Are there any ethical relations of architecture: and if so, are moral principles exemplified in it? Both questions can be answered in the affirmative. Consider, for instance, the modern skyscraper, the apartment house, hotel, or office building containing twenty or thirty stories. Sociologists point out how objectionable it is morally, as used in residence districts, either for irrepressible children who need more companions out of doors, or for disaffected parents who need fewer of them indoors; and how objectionable physically, as used in business districts, because depriving thousands of sunlight and fresh air, and increasing the nervous strain of life by crowding streets and street-cars, and adding to the labors of business, the greater labor of trying to get in safety, comfort, and health, despite lungs almost suffocated, to and from one's home. But, long before the sociologist had thought of these results, the artist had realized the beauty of a uniform skyline, as in the streets of Paris and the Court of Honor at the Chicago Exposition; and had recognized as well the inexcusable lessening in value, because of depreciation in effectiveness, of every building that another adjoining it is allowed to over-top. So one might go on and give to the principle thus illustrated almost universal applicability. Essay on Art and Morals.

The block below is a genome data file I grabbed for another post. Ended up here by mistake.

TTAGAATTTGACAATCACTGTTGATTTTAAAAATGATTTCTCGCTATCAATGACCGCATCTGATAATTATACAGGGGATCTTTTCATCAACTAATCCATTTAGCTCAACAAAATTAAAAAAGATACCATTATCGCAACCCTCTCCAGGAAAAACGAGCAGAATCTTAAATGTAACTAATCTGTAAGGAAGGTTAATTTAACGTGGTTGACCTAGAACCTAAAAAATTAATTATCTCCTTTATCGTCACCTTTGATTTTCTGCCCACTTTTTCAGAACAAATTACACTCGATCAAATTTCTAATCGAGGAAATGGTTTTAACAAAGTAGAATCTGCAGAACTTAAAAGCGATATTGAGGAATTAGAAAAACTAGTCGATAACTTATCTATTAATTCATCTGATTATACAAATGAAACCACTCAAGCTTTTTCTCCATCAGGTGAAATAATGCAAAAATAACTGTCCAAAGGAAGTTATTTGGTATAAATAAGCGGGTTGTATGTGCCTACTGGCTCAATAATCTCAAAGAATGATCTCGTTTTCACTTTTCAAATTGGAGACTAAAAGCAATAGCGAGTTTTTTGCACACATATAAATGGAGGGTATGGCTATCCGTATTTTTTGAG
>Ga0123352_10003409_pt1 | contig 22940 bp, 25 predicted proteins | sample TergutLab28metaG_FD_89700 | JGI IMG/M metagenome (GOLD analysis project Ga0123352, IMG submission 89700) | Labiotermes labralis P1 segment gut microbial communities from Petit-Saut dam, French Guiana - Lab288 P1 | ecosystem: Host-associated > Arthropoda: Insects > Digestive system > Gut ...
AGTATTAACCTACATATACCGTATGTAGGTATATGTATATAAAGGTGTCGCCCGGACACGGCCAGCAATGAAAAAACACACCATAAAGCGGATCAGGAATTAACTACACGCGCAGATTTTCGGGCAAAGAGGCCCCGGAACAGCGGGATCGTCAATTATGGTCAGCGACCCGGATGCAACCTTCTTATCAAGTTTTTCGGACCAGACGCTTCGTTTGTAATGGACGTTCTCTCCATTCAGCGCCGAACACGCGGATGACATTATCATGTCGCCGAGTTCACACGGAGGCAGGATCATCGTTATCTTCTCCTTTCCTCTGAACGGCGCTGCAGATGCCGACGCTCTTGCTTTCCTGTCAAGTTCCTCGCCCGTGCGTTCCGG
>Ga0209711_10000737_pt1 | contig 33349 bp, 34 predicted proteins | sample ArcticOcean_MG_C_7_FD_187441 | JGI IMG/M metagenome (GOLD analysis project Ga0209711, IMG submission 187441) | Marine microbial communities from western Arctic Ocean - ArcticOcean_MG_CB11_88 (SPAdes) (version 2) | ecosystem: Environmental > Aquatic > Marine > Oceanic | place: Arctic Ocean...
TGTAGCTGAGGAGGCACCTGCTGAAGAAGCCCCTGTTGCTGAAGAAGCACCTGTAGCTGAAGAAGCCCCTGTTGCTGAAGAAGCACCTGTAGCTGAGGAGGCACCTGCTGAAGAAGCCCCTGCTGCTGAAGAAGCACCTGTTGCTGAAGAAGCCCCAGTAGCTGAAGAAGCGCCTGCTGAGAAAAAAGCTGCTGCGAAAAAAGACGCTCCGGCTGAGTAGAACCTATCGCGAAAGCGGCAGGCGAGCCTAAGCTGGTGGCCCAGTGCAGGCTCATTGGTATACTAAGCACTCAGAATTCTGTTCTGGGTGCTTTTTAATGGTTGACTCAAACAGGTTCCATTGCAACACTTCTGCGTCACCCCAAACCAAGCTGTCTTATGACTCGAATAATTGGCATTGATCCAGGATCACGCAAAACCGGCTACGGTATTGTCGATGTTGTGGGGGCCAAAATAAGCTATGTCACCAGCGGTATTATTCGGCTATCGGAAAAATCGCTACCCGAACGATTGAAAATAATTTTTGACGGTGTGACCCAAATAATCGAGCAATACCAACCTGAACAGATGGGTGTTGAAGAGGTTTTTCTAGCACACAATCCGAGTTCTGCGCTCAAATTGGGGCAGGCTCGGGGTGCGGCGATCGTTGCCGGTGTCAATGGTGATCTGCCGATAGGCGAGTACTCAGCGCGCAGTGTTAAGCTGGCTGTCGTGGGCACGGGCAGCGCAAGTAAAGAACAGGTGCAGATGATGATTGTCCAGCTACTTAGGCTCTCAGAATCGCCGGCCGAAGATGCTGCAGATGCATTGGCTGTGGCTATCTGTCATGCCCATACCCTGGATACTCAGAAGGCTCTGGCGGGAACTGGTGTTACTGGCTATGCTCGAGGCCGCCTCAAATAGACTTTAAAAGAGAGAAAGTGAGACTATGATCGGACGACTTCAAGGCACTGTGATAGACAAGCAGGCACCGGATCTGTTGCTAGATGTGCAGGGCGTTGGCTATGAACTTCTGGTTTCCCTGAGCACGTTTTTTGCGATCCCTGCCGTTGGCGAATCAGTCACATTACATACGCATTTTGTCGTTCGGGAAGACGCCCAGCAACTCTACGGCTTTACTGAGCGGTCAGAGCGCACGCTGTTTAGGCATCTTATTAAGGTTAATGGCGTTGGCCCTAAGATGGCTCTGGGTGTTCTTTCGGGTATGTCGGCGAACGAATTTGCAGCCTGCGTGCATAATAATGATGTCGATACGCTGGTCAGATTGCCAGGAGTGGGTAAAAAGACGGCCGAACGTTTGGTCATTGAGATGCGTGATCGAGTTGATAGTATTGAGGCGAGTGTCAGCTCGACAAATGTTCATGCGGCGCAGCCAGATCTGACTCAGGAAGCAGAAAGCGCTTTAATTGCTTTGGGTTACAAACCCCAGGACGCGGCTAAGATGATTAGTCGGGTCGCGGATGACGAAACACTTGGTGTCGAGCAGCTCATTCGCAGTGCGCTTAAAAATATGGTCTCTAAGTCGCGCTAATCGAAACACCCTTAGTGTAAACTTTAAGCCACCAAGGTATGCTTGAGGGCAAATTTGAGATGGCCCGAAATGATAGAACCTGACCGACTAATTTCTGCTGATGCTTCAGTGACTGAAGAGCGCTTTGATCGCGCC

As for the other criterion, namely, that art should point a moral, this is accurate so far as it goes; and yet at, imitative art, must do more than point a moral. Its nature is that of representation, not reasoning; it presents a picture to be perceived, not a problem to be solved; and the representation, the picture, not the reasoning or the solution, is that in it which is of supreme importance.—The Representative Significance of Form, XV.


Very often passages like this merely add to the impressiveness of the picture conjured before the imagination, and are distinctly within the limits of an appeal to sentiment. For this reason, though having much to do both with influencing conduct and imparting information, they are legitimate to art, because subordinated to its aims.